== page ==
Tuesday, June 30, 2015
 
Nationwide study measures short-term spike in particulate matter due to Independence Day fireworks

Tuesday, June 30, 2015

Nationwide study measures short-term spike in particulate matter due to Independence Day fireworks

From our nation’s founding, the Fourth of July has been synonymous with fireworks. While many grew up learning that fireworks can be dangerous to the eyes and hands if not handled properly, fireworks also produce air pollutants, including particulate matter, that are linked to short-term or long-term health effects.

NOAA has authored a new study appearing in the journal Atmospheric Environment that quantifies the surge in fine particulate matter – particles that are two and one half microns in diameter (PM2.5) – on July 4, using observations from the 315 U.S. air quality monitoring sites that operated from 1999 to 2013. The new study is the first nationwide quantitative analysis of the effects.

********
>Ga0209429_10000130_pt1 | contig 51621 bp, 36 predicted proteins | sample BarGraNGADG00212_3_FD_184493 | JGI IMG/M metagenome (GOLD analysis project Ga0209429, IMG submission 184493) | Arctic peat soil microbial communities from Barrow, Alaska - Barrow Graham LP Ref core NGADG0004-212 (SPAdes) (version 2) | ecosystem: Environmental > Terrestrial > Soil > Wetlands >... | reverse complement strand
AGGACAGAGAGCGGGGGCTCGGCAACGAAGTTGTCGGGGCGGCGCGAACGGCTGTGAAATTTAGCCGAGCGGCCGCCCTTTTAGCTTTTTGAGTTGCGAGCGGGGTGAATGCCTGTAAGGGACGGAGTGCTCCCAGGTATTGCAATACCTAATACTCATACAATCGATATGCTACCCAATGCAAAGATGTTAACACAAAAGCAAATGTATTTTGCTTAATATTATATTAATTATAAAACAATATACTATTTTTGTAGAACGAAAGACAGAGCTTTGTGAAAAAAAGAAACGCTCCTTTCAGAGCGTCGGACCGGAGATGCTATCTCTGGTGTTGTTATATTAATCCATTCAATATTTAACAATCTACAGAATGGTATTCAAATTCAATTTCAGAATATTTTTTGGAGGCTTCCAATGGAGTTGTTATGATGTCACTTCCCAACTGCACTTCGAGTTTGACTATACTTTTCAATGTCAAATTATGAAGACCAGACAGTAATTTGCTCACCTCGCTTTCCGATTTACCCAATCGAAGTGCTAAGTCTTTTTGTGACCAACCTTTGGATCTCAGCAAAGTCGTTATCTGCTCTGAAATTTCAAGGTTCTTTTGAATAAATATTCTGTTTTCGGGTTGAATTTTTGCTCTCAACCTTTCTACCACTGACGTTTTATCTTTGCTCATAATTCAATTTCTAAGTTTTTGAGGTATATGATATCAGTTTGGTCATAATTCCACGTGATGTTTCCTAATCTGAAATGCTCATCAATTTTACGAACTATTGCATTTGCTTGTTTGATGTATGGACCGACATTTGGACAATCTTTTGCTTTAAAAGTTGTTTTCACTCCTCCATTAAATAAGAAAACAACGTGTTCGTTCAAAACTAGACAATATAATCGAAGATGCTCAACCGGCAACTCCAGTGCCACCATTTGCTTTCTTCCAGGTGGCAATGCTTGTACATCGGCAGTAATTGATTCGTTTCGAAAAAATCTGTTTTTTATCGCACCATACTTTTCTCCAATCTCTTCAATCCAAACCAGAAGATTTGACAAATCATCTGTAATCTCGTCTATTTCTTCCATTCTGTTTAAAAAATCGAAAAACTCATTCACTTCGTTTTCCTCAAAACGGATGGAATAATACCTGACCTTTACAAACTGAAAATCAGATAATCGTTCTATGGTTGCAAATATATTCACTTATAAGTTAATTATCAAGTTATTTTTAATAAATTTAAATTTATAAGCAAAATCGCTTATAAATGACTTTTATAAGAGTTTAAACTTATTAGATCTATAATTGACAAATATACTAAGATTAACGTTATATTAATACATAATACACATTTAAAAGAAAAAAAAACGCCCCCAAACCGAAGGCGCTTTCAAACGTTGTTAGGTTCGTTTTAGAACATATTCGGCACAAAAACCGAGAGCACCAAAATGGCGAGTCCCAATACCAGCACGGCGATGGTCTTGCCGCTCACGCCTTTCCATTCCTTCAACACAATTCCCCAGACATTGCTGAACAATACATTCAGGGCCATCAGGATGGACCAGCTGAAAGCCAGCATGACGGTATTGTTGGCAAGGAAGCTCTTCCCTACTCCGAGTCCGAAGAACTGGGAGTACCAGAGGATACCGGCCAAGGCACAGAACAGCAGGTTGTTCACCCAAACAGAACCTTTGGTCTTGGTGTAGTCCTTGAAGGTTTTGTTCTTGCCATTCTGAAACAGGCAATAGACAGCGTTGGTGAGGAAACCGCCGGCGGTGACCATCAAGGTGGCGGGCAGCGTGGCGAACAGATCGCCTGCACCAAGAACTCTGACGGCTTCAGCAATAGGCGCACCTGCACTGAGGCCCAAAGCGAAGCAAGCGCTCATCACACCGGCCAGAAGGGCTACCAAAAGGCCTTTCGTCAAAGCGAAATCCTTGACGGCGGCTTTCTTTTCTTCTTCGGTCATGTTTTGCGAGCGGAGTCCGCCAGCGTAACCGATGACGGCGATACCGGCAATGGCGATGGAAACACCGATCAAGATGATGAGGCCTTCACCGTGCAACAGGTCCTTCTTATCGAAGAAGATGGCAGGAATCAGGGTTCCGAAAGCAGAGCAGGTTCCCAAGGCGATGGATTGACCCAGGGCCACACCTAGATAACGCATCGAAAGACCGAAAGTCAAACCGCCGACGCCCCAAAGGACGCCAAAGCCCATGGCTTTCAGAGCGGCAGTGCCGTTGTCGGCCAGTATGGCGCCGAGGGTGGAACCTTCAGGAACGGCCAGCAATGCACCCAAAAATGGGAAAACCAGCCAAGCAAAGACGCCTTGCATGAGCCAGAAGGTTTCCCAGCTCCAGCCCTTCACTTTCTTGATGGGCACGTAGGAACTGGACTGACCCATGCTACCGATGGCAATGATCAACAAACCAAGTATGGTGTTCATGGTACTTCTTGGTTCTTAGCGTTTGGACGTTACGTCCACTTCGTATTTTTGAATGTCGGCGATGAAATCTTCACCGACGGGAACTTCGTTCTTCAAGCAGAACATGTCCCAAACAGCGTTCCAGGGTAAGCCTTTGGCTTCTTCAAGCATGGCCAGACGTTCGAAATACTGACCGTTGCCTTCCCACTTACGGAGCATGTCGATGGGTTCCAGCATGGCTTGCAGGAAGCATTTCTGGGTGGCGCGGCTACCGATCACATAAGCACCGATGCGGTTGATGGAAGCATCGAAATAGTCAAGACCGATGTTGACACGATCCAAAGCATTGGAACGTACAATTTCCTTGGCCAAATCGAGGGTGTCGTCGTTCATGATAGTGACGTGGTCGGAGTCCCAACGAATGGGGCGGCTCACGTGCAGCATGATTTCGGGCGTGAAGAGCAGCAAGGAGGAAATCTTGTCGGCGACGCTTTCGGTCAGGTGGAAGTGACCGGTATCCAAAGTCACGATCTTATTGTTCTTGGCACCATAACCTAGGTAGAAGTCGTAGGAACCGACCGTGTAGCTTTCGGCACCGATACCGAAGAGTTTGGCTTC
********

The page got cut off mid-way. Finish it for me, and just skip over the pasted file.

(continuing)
New study shows Arctic Ocean rapidly becoming more corrosive to marine species

Monday, June 15, 2015

New study shows Arctic Ocean rapidly becoming more corrosive to marine species

New research by NOAA, University of Alaska, and Woods Hole Oceanographic Institution in the journal Oceanography shows that surface waters of the Chukchi and Beaufort seas could reach levels of acidity that threaten the ability of animals to build and maintain their shells by 2030, with the Bering Sea reaching this level of acidity by 2044.

Stricter limits for ozone pollution would boost need for science, measurements

Thursday, June 04, 2015

Stricter limits for ozone pollution would boost need for science, measurements